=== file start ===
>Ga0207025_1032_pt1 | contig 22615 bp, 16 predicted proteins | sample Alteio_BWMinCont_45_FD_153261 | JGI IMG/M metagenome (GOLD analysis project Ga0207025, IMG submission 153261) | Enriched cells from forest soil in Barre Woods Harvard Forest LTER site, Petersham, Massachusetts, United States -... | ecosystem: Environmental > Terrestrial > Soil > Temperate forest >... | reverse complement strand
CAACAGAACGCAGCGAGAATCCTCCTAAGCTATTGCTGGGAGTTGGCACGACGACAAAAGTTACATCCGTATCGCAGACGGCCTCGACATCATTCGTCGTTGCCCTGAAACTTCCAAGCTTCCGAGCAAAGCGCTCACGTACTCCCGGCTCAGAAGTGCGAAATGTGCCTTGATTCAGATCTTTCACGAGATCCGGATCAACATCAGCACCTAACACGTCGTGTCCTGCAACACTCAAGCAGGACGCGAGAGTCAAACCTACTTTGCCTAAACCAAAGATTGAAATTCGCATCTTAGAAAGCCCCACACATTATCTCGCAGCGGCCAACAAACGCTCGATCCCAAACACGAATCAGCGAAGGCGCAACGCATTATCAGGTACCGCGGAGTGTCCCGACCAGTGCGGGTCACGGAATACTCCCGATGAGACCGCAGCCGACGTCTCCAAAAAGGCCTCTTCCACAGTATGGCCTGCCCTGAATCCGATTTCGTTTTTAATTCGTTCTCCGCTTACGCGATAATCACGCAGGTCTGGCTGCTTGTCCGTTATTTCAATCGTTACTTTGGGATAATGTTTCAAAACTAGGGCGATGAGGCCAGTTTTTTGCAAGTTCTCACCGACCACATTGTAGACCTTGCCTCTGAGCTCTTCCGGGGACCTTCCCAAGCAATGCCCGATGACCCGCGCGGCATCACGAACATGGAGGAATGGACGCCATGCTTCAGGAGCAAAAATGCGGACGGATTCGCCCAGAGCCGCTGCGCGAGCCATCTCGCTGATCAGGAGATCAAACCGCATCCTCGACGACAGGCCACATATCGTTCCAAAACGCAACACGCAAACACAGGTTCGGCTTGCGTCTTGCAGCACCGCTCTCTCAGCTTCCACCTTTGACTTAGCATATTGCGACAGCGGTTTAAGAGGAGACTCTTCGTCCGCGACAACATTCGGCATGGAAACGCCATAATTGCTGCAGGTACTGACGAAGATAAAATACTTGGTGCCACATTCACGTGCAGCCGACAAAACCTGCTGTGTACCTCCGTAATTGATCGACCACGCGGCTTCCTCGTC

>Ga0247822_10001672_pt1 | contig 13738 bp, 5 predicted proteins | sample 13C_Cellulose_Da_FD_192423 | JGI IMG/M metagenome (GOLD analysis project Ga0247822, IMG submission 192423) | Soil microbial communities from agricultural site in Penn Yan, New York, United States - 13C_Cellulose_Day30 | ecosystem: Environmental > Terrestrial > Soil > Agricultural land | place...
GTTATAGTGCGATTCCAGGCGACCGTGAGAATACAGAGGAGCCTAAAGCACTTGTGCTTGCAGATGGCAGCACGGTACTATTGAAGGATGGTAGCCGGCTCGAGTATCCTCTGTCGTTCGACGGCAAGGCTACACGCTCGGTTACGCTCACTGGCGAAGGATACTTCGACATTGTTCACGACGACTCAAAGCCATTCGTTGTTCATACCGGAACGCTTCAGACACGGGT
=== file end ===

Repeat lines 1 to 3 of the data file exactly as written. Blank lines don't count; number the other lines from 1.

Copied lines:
>Ga0207025_1032_pt1 | contig 22615 bp, 16 predicted proteins | sample Alteio_BWMinCont_45_FD_153261 | JGI IMG/M metagenome (GOLD analysis project Ga0207025, IMG submission 153261) | Enriched cells from forest soil in Barre Woods Harvard Forest LTER site, Petersham, Massachusetts, United States -... | ecosystem: Environmental > Terrestrial > Soil > Temperate forest >... | reverse complement strand
CAACAGAACGCAGCGAGAATCCTCCTAAGCTATTGCTGGGAGTTGGCACGACGACAAAAGTTACATCCGTATCGCAGACGGCCTCGACATCATTCGTCGTTGCCCTGAAACTTCCAAGCTTCCGAGCAAAGCGCTCACGTACTCCCGGCTCAGAAGTGCGAAATGTGCCTTGATTCAGATCTTTCACGAGATCCGGATCAACATCAGCACCTAACACGTCGTGTCCTGCAACACTCAAGCAGGACGCGAGAGTCAAACCTACTTTGCCTAAACCAAAGATTGAAATTCGCATCTTAGAAAGCCCCACACATTATCTCGCAGCGGCCAACAAACGCTCGATCCCAAACACGAATCAGCGAAGGCGCAACGCATTATCAGGTACCGCGGAGTGTCCCGACCAGTGCGGGTCACGGAATACTCCCGATGAGACCGCAGCCGACGTCTCCAAAAAGGCCTCTTCCACAGTATGGCCTGCCCTGAATCCGATTTCGTTTTTAATTCGTTCTCCGCTTACGCGATAATCACGCAGGTCTGGCTGCTTGTCCGTTATTTCAATCGTTACTTTGGGATAATGTTTCAAAACTAGGGCGATGAGGCCAGTTTTTTGCAAGTTCTCACCGACCACATTGTAGACCTTGCCTCTGAGCTCTTCCGGGGACCTTCCCAAGCAATGCCCGATGACCCGCGCGGCATCACGAACATGGAGGAATGGACGCCATGCTTCAGGAGCAAAAATGCGGACGGATTCGCCCAGAGCCGCTGCGCGAGCCATCTCGCTGATCAGGAGATCAAACCGCATCCTCGACGACAGGCCACATATCGTTCCAAAACGCAACACGCAAACACAGGTTCGGCTTGCGTCTTGCAGCACCGCTCTCTCAGCTTCCACCTTTGACTTAGCATATTGCGACAGCGGTTTAAGAGGAGACTCTTCGTCCGCGACAACATTCGGCATGGAAACGCCATAATTGCTGCAGGTACTGACGAAGATAAAATACTTGGTGCCACATTCACGTGCAGCCGACAAAACCTGCTGTGTACCTCCGTAATTGATCGACCACGCGGCTTCCTCGTC

>Ga0247822_10001672_pt1 | contig 13738 bp, 5 predicted proteins | sample 13C_Cellulose_Da_FD_192423 | JGI IMG/M metagenome (GOLD analysis project Ga0247822, IMG submission 192423) | Soil microbial communities from agricultural site in Penn Yan, New York, United States - 13C_Cellulose_Day30 | ecosystem: Environmental > Terrestrial > Soil > Agricultural land | place...